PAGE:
In all the years I’ve been involved with natural resource and environmental issues in California, land conservation and energy development have been priorities for the Golden State. Today, California stands as a leader in both realms: we have one of the most ambitious renewable energy goals in the world, and we continue to lead the nation in protecting our natural areas.
As a state with a growing population and new demands for energy, California continues to be challenged to balance conservation with energy production. This is especially important given the demand for new, large-scale solar and wind facilities in the California desert, which holds pristine natural areas, iconic wildlife and valuable watersheds for the region.
California is at a crossroads, given that the state is looking to increase reliance on renewable energy and implement sustainable land use. The Desert Renewable Energy Conservation Plan is the mechanism to combine these goals in a particularly sensitive ecosystem: the fragile California desert.
The plan is a landscape-level approach to providing permanent protection to the desert’s public lands while also identifying areas where development of renewable energy will conflict least with natural or cultural values.
It became apparent early in my tenure as resources secretary that California’s extraordinary biodiversity could not be adequately protected one species at a time. Conservation biologists have concluded that the protection of entire ecosystems, rather than single species, is the most effective conservation strategy.
That is why the federal government and state planners have worked for years in the California desert to find common ground with counties, conservation groups and energy developers to craft a plan that meets our needs and takes a landscape-scale approach to resource management. The plan is now in its final stages. I am hopeful that a balanced plan can be adopted – one that protects wildlife, meets our energy needs and protects the private property rights of citizens.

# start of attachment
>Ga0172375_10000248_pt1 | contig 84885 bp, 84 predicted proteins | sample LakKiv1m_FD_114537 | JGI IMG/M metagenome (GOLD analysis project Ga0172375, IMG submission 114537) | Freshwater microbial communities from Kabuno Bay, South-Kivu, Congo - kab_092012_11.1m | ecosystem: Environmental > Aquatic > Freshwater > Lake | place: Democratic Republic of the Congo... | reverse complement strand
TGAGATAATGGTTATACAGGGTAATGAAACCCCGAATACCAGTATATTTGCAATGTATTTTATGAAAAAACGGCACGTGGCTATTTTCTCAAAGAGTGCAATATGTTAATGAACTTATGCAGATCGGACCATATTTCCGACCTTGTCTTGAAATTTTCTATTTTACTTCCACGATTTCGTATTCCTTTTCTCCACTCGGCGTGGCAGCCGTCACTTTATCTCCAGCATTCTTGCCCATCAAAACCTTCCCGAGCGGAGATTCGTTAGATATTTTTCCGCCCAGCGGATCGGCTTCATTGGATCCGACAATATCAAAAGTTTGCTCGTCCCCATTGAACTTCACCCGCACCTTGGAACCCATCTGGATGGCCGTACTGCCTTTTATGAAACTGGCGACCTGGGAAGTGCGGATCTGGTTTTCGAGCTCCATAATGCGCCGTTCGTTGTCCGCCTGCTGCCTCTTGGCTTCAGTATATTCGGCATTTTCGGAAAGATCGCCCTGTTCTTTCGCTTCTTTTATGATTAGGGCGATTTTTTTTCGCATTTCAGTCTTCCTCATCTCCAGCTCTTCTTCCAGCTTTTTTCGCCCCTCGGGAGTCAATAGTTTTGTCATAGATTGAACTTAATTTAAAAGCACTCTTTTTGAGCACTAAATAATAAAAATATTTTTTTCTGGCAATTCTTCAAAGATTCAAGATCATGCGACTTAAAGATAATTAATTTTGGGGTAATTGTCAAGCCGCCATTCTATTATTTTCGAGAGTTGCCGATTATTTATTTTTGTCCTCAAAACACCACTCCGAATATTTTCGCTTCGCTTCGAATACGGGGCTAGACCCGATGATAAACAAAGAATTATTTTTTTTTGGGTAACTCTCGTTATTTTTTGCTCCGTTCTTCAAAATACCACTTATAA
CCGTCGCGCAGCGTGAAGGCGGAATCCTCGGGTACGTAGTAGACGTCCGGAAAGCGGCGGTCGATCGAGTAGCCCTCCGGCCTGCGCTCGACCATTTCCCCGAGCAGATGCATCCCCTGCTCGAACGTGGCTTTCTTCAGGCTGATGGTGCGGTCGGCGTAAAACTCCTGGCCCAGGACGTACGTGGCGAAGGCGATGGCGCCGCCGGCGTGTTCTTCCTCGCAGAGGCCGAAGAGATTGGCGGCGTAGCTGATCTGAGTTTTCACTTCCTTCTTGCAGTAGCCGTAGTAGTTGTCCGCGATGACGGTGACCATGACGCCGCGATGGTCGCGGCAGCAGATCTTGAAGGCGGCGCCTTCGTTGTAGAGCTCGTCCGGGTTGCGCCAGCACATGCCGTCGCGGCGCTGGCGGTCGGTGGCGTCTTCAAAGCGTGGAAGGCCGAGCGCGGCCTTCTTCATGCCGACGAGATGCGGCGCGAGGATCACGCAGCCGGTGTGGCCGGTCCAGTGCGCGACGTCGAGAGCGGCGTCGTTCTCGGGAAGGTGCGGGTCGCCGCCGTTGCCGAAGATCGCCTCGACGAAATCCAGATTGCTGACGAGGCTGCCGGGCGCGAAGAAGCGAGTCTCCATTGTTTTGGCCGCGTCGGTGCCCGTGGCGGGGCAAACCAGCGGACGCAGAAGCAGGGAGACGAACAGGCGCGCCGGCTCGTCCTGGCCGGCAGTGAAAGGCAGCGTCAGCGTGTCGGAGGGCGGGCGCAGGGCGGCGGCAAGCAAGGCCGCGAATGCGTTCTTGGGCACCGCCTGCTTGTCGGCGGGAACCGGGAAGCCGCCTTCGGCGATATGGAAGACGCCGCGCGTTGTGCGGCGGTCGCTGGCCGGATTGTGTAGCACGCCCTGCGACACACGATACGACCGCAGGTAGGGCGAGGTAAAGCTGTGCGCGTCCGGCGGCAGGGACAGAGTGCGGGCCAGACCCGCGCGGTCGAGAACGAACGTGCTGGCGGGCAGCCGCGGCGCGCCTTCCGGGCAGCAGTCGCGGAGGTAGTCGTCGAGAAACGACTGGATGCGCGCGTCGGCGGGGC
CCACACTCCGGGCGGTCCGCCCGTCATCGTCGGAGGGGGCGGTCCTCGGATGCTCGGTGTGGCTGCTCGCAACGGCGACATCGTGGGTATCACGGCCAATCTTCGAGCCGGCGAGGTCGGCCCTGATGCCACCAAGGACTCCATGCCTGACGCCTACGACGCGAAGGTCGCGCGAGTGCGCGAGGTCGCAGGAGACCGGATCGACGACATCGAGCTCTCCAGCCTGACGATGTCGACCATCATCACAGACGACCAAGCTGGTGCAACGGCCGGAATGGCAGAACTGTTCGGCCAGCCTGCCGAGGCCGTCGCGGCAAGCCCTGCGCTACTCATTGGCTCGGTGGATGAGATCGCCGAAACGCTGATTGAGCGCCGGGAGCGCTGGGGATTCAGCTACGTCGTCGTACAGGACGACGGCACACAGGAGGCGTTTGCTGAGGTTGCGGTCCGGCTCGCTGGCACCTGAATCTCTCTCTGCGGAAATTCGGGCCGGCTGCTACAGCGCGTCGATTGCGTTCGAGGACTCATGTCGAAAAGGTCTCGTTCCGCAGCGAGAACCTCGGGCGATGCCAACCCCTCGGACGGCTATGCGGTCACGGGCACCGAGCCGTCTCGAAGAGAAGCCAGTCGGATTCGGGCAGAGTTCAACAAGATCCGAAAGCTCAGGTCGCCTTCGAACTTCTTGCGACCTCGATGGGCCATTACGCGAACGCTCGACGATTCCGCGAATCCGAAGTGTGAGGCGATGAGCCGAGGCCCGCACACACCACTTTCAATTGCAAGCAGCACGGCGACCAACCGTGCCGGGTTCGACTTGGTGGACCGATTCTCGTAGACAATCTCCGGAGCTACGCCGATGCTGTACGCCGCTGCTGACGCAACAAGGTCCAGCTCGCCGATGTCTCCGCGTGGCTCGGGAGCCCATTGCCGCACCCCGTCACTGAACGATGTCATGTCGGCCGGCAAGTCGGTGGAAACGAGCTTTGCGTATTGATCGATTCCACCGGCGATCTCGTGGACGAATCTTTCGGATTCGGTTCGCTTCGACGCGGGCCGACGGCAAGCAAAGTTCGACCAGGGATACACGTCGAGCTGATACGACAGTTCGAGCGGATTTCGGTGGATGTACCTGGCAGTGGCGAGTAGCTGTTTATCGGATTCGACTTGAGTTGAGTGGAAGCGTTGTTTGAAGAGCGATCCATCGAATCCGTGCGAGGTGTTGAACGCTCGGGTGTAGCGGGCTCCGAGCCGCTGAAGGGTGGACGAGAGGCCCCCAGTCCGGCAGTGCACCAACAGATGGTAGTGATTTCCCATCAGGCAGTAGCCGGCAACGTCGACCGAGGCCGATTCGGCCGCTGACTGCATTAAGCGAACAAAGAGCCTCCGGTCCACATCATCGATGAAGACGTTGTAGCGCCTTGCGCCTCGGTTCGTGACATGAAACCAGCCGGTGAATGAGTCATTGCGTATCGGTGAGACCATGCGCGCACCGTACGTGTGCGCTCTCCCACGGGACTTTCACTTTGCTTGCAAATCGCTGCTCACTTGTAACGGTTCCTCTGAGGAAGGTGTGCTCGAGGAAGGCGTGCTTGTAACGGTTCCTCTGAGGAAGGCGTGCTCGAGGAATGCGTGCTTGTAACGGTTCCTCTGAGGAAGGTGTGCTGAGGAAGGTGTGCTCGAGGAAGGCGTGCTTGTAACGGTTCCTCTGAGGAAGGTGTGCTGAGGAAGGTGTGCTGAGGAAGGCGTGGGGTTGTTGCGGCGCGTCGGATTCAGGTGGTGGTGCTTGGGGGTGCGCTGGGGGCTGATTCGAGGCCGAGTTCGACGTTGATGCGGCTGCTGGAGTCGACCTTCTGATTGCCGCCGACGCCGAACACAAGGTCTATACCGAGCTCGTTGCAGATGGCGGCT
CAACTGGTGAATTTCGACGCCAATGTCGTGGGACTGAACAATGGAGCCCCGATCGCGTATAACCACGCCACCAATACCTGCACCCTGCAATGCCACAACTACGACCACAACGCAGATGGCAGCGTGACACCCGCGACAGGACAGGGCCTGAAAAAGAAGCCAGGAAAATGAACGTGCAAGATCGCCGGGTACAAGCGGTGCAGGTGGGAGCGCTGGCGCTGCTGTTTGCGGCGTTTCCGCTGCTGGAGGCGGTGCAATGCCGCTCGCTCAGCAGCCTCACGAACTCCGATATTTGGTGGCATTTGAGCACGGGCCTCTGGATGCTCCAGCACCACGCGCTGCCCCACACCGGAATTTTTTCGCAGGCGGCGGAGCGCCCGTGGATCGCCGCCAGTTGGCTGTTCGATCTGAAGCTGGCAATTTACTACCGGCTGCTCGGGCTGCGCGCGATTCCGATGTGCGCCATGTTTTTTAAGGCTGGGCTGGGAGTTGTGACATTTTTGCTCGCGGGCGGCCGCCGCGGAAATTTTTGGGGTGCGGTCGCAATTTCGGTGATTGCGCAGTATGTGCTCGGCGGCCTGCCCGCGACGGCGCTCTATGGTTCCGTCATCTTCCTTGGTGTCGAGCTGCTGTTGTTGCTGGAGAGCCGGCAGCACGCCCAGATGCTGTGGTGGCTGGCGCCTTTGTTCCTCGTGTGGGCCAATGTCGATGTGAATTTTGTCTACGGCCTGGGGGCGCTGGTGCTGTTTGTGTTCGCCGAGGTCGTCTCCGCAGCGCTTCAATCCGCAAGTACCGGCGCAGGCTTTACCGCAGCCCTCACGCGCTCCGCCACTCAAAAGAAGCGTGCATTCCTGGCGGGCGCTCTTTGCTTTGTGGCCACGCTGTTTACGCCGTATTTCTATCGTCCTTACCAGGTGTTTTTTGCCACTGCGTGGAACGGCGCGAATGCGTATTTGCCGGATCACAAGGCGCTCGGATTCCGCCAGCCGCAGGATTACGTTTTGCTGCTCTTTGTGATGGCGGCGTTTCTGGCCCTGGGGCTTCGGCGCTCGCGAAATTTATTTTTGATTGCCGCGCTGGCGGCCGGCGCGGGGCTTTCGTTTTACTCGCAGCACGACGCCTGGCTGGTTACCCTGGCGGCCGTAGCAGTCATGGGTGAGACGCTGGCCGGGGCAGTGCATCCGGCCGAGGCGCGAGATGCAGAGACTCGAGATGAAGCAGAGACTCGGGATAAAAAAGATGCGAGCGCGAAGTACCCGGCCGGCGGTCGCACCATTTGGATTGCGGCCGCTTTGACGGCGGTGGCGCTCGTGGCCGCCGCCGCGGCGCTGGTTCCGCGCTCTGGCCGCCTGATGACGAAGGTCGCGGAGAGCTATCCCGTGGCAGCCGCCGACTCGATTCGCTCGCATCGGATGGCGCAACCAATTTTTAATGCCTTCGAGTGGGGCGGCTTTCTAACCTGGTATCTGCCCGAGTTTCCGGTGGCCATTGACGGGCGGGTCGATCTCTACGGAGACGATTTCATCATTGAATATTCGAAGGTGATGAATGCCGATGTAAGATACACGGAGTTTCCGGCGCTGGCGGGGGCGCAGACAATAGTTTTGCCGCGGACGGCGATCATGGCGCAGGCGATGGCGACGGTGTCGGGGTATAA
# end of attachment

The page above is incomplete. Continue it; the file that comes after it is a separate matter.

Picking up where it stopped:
While the planners have gotten a lot right so far, there are several critical issues that remain to be addressed.
As part of the plan, the Bureau of Land Management is identifying lands in the California desert that should be permanently protected as National Conservation Lands. The National Conservation Lands protect habitat for wildlife and are open areas for the public to enjoy – they’re the crown jewels of iconic public lands in the West.
Unfortunately, as the plan stands now, none of the protected California desert lands in it would be off limits to mining. Without a doubt, that is a mistake. I urge BLM to consider including a time-bound plan for removing these lands from mining and other industrial development in their final plan. This is especially important in desert areas that are home to bighorn sheep, desert tortoises, golden eagles and watersheds that support other sensitive wildlife.
There are also a few special lands not allocated for any specific use yet in BLM’s near-final plan. I greatly encourage BLM to consider designating Lower Centennial Flat, with its nursery of young Joshua trees and important cultural resources for the local Paiute and the Timbisha Shoshone tribes, as part of the National Conservation Lands. Bristol Valley and the Big Maria Mountains are also exceptional lands that should be set aside as National Conservation Lands.
The BLM has a unique opportunity to develop a balanced Desert Renewable Energy Conservation Plan that will help California thrive. This blueprint for the California desert can help us meet our state renewable energy goals and protect remarkable natural features and wildlife in the California desert – our legacy for future generations. Let’s get it right.
Doug Wheeler was California Secretary for Natural Resources from 1991 to 1999.